Why Librarians Still Matter


It’s been more than 30 years since I stepped foot in the library from my childhood, but the memories are still vivid. Creaky floor. Kid-sized plastic chairs. The smell of musty books.

And Mrs. Mersing, the imposing head librarian.

She ran a tight ship, quick to reprimand any little boy (or girl) who violated her strict “whisper-always” policy.

I remember my inaugural visit to that red brick building in the center of town. I was about 8 at the time and, at the coaxing of my mom, asked Mrs. M. if the library had any books by my then-favorite author: Carolyn Haywood.

She proudly escorted me to a shelf with several books prominently displayed. Clearly, this woman knew her stuff.

Beyond her book wisdom, I recall watching her operate a metal beast of a machine that stamped the due dates onto the cards inserted at the back of books. One by one, she would insert the worn cards into the hungry machine and be rewarded with a loud staccato sound that reverberated across the aging building.

Boy did I yearn for that job – and the authority that it bestowed.

Over the years, I’m sure Mrs. Mersing was replaced by a younger, hipper librarian; surrounded by younger, hipper devices; in a younger, hipper building.

But the core function of libraries and librarians has endured: connecting individuals to the information they seek and providing an environment for them to explore and share knowledge.

The Value of Librarians Today

At the invitation of my librarian friend Susan, I recently had the opportunity to participate in a panel discussion at the Special Libraries Association meeting in St. Louis.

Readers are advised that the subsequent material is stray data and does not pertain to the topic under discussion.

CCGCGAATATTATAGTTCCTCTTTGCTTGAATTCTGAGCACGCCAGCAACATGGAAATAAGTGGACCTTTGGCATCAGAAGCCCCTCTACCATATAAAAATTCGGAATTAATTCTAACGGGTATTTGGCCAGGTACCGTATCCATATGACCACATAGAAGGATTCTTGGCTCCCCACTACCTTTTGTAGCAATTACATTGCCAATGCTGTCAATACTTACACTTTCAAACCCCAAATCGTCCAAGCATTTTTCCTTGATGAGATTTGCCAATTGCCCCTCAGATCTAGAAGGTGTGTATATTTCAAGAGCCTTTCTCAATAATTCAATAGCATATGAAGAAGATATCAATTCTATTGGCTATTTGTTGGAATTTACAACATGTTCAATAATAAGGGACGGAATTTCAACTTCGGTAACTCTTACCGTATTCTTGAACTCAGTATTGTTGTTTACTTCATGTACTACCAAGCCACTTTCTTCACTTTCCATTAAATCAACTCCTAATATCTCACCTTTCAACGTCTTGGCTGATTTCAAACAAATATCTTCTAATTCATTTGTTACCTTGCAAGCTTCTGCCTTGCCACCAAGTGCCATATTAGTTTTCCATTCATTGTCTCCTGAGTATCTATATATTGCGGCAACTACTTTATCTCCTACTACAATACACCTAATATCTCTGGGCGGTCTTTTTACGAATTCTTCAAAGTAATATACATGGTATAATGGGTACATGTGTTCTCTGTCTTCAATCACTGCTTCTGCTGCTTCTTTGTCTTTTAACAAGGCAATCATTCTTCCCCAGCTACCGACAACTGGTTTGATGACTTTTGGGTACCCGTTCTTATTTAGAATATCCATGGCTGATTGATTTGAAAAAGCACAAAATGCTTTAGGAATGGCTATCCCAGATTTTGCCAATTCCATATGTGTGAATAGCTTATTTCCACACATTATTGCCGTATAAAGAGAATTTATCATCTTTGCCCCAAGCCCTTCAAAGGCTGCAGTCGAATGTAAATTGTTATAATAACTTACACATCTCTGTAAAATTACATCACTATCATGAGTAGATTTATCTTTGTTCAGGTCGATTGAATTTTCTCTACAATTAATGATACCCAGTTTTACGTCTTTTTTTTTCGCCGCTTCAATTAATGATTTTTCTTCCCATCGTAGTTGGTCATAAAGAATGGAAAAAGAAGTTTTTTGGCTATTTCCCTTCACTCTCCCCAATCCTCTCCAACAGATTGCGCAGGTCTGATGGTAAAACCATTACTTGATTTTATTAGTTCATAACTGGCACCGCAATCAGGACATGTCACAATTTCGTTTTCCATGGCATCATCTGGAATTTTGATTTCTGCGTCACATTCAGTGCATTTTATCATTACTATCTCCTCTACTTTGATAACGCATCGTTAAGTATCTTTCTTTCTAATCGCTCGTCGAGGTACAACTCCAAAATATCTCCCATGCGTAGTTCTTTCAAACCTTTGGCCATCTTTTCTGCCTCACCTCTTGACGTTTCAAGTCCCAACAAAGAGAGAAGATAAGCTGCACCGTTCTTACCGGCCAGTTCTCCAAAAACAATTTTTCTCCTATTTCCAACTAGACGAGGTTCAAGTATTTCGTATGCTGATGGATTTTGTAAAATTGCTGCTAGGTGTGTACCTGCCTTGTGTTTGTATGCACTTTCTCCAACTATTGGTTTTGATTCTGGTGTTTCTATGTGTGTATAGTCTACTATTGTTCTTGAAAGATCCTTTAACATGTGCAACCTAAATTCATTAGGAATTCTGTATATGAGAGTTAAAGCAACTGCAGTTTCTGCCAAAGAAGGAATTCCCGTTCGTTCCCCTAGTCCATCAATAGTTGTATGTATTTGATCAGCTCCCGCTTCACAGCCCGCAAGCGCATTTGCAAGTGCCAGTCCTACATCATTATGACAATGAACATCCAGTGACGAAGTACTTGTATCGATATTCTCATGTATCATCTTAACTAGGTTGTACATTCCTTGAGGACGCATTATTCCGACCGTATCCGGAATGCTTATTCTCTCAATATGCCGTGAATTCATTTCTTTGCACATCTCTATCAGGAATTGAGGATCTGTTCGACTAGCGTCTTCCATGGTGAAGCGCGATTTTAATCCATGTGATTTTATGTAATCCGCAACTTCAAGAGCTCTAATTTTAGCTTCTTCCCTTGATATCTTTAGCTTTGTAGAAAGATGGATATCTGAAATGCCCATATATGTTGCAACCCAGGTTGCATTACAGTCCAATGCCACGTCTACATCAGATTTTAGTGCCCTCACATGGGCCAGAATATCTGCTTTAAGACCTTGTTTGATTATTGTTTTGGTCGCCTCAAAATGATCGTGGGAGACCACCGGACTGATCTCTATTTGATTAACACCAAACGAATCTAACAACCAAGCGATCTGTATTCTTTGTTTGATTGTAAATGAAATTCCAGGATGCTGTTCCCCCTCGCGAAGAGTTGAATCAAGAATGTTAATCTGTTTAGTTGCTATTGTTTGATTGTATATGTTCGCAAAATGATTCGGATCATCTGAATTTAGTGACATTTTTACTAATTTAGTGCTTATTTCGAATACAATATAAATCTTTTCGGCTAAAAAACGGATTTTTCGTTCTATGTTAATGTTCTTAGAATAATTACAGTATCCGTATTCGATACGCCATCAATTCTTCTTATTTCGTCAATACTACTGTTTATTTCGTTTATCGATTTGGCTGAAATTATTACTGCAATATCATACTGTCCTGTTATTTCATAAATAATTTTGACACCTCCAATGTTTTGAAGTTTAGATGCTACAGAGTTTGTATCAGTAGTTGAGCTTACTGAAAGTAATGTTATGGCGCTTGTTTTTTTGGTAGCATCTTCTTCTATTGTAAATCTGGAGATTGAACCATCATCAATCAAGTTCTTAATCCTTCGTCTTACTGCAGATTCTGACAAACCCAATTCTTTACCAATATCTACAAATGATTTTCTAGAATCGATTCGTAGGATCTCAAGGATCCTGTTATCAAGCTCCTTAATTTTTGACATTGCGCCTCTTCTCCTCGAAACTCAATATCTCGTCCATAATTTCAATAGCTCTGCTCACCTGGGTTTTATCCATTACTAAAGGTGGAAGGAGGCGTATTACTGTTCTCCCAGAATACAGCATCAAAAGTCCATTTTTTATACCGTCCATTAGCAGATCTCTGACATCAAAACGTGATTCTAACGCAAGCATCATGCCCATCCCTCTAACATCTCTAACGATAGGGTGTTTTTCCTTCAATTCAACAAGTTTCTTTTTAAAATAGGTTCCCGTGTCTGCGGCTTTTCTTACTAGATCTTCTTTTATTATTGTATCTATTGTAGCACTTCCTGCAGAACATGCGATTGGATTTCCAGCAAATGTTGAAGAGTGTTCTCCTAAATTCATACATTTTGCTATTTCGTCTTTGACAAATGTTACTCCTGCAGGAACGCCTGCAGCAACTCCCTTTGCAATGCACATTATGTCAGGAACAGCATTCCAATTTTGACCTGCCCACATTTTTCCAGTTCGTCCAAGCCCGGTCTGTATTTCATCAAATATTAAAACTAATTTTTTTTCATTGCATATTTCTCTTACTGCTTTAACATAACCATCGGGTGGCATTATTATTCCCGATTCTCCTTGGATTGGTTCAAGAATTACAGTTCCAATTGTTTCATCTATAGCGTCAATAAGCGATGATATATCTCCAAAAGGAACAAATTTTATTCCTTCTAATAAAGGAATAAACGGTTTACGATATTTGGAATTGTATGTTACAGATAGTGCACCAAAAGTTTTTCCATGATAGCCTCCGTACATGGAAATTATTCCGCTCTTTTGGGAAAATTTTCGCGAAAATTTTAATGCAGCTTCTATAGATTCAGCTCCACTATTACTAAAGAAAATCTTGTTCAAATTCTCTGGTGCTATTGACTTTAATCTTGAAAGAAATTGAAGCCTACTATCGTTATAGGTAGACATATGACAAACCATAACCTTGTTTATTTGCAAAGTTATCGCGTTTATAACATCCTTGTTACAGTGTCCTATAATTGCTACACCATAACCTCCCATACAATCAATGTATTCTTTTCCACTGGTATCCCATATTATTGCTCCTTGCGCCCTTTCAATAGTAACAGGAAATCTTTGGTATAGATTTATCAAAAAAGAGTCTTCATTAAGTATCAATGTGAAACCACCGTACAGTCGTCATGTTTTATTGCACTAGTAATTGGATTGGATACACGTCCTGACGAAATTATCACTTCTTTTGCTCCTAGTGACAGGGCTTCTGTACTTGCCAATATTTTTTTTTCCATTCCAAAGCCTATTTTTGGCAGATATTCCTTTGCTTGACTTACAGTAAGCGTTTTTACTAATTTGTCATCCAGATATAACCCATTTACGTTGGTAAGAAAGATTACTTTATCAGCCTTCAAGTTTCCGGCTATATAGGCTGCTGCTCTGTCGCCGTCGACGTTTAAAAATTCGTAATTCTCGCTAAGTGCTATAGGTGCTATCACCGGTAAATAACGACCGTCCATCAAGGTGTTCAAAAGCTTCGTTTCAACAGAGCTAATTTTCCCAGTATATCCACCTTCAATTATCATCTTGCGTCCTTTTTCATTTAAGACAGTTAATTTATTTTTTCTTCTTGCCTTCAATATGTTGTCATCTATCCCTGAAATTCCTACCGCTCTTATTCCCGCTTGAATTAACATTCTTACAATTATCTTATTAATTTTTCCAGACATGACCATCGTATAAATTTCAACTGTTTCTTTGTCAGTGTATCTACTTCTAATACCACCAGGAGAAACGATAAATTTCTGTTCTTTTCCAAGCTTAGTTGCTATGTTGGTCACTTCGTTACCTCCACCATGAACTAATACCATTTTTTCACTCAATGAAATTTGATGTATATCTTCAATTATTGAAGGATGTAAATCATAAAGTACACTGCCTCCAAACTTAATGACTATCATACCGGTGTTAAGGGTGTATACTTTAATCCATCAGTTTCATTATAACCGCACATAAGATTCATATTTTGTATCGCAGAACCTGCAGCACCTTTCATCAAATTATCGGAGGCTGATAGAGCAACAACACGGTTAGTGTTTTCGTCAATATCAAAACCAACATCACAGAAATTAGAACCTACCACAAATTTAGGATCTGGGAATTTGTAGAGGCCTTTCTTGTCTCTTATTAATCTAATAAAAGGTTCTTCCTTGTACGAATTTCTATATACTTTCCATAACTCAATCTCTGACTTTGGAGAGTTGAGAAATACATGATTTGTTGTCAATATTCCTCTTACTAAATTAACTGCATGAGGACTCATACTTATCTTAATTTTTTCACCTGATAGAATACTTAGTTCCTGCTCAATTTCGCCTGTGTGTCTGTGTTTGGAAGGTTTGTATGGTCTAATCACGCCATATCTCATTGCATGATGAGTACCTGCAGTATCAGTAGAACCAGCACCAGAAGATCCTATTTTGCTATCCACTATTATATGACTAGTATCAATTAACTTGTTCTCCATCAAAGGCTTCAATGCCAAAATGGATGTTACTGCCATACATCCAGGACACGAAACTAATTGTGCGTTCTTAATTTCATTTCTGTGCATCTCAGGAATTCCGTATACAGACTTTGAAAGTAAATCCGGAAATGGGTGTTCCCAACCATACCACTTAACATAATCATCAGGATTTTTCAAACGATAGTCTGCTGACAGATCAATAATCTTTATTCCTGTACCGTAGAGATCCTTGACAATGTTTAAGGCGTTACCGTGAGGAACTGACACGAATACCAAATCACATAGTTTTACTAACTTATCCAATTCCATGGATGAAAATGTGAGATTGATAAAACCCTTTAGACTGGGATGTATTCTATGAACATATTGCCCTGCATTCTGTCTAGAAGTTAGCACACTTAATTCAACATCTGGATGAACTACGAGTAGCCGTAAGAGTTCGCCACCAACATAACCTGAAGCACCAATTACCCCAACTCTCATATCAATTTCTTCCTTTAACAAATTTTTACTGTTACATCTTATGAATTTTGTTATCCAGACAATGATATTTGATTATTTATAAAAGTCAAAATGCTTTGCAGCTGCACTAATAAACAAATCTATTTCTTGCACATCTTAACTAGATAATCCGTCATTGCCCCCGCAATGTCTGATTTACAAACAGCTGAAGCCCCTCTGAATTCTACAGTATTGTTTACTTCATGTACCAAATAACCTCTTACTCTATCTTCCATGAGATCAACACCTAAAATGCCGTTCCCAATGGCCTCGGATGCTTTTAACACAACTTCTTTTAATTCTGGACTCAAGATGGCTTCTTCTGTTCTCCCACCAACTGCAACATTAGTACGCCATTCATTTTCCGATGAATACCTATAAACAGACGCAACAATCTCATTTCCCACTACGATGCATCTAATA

I was the only non-librarian of the bunch, but was surrounded by a community receptive to my thoughts on marketing (who better than a room full of librarians to understand the value of storytelling)?

Like most service professionals, librarians are struggling to prove their relevance and value to new generations who don’t immediately recognize it. Whether they are employed by public institutions or private organizations, librarians are constantly challenged to justify their purpose both to the “communities” they serve as well as to their bosses/boards/ investors/critics.

And it can be a tall order. Thanks to the Internet and mobile technology, we all have immediate access to virtual volumes of (mostly) free information. And we rarely have to leave our chairs or consult anyone to get it.

Which seems to suggest that everyone has the resources to be his/her own librarian. That is, until you realize that the true value of librarians extends well beyond just helping to locate information. Ultimately, they help us address three of the most vexing struggles in our lives:

Lack of Time. As personal and professional demands keep increasing, our need to manage our time is more critical than ever.

Lack of Clarity. We’re drowning in information, but craving focus and organization.

Lack of Community. Our virtual connections may be voluminous, but most of us lack the human interaction we need to thrive and do our best work.

Librarians are uniquely positioned to deliver on all three counts. Which should place them among the most valuable professionals on the planet.